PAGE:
Q: Should I put a piece of broken pottery or stones in the bottom of every pot or container I’m planting? What about in window boxes?
A: Yes! There are several reasons you need something to cover the drainage hole in the bottom of any container. One is to keep the soil from running out every time you water, which is unattractive on your deck, and wastes the soil as well. Another is to assure drainage and make sure the soil doesn’t clog the drainage hole. Pot shards are fine, or use gravel or stone if available. Or borrow an old trick from the people who grow bonsai, those little trees that must have proper drainage: Use a piece of wire window screen — save the pieces of torn screen that you are replacing, or ask your repairman to save you some screen scraps. Unlike added stone, screen is weightless and can be easily cut to fit the bottom of odd-sized pots and window boxes. Another option is using a disposable drip coffee pot filter over the drain hole. Filters are relatively inexpensive and they’ll last through a season or two. The porous paper filter allows water to slowly drip out of the pot, keeps soil in the pot where it belongs, keeps bugs from crawling into the pot, weighs nothing and is biodegradable.
Q: I received a beautiful hydrangea plant for Easter, which was bought from a local florist, and was told I could plant it outside. I know there are species that are sold this time of year that are not hardy. Is there some way I can tell if this is a hardy outdoor plant?
A: Since I don’t know exactly what the florist sold you, I will take a chance and answer with some generalities: Most florist hydrangeas are “cautiously hardy” in this zone and can be planted in your garden. But please remember that these gift plants were forced into bloom for this holiday. They were grown in greenhouses with controlled heat, humidity, water and light, and were fed lots of fertilizers. Once they have overcome the forcing and acclimatized themselves to our climate, most can be grown outdoors very successfully.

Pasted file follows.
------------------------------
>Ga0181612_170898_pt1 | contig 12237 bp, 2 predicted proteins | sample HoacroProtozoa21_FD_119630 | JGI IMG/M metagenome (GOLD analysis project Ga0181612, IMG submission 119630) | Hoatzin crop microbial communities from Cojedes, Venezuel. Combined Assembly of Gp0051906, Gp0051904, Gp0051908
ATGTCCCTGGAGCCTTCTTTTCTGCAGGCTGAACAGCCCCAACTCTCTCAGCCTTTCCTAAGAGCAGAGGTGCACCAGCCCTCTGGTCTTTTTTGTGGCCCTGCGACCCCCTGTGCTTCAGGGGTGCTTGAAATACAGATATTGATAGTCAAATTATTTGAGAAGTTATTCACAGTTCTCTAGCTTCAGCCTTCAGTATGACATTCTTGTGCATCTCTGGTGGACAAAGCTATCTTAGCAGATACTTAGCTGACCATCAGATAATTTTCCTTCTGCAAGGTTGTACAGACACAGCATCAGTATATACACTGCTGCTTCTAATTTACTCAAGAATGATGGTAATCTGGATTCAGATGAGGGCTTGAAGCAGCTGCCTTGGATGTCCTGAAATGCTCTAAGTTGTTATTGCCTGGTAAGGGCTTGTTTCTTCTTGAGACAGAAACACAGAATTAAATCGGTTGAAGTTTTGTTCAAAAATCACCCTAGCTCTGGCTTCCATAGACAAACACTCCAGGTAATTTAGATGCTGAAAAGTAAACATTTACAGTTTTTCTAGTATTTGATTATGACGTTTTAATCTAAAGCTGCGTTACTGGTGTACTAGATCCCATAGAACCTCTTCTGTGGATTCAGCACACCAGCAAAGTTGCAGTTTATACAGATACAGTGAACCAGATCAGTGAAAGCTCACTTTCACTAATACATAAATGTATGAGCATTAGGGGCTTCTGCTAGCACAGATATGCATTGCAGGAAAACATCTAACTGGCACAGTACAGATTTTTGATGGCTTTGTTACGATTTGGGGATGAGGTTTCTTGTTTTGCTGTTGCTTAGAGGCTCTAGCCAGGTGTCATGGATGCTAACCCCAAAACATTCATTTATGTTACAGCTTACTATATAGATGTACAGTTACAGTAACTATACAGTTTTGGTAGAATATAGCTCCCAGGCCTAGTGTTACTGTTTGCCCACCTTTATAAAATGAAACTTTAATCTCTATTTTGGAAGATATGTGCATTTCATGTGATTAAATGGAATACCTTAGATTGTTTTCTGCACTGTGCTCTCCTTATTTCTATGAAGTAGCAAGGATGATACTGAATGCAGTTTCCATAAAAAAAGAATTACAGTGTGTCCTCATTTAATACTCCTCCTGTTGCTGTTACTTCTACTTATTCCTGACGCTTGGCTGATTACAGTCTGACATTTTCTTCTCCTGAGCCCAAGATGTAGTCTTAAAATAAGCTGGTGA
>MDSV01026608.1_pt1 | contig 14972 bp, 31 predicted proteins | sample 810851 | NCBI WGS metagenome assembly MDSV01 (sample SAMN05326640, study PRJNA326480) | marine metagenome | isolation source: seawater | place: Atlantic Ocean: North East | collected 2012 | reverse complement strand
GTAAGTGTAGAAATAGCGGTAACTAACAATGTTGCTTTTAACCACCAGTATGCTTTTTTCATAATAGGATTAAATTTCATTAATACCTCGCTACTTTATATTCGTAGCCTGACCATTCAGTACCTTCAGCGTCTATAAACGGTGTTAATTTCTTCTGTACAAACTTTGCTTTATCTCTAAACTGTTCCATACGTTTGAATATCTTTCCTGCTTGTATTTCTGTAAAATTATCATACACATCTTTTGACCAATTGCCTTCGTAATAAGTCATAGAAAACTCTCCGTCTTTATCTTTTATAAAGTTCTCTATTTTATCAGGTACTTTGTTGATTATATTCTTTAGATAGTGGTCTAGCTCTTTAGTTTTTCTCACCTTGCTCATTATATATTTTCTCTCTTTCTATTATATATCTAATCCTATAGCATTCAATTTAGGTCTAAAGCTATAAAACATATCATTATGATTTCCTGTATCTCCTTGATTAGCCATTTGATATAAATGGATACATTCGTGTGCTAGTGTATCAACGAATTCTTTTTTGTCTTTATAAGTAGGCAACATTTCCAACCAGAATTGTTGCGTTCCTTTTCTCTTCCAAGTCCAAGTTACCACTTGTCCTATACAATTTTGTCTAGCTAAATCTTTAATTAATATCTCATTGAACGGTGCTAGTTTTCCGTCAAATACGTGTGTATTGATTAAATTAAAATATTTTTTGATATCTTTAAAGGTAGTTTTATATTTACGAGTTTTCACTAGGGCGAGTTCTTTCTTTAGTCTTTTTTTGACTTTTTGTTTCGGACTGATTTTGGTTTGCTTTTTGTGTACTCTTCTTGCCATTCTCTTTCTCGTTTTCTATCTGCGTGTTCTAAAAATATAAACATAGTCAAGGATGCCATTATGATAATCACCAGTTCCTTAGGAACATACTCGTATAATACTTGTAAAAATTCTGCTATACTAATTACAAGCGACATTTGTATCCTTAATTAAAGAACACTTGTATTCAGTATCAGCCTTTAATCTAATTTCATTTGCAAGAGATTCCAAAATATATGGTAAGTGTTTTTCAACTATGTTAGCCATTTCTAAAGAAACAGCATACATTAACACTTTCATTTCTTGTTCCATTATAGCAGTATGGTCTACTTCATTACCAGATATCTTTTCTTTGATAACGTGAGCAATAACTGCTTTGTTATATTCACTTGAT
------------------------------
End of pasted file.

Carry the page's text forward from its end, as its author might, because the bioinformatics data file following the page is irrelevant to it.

As the weather gets warmer, slowly acclimate your plant to the outdoors. Gradually take the potted plant outdoors, and place it in an area of partial sun, watering it regularly. Take it indoors if the nights are cold — remember, this was a greenhouse plant. Plant it in its permanent place in the garden after adjustment; this should be a place where it will get filtered sun — not hot sun — and plenty of water. Add a layer of mulch around the base of the plant to help prevent water loss, but plan to water a new hydrangea daily in dry weather. Well-amended soil and an extra-large planting hole are helpful. Gently loosen the soil in the pot as you plant if the plant seems pot-bound. After planting, treat your new plant like an established plant. Remember, no pruning for hydrangeas except immediately after flowering. And over the winter, the new plant may need protection during sub-zero winter days.
I have four to five large hydrangea bushes that all came from cuttings of one Easter hydrangea plant, which was bought at a supermarket many years ago. I know your hydrangea planting will be very successful, and you’ll have pleasant memories of the donor every year when it blooms.
North Shore Gardener by Barbara Barger is a feature of Friday’s Living section. Reach Barbara at firstname.lastname@example.org or c/o Gloucester Daily Times, 36 Whittemore St., Gloucester, MA 01930. Previous North Shore Gardener columns can be found at www.nsgardener.com.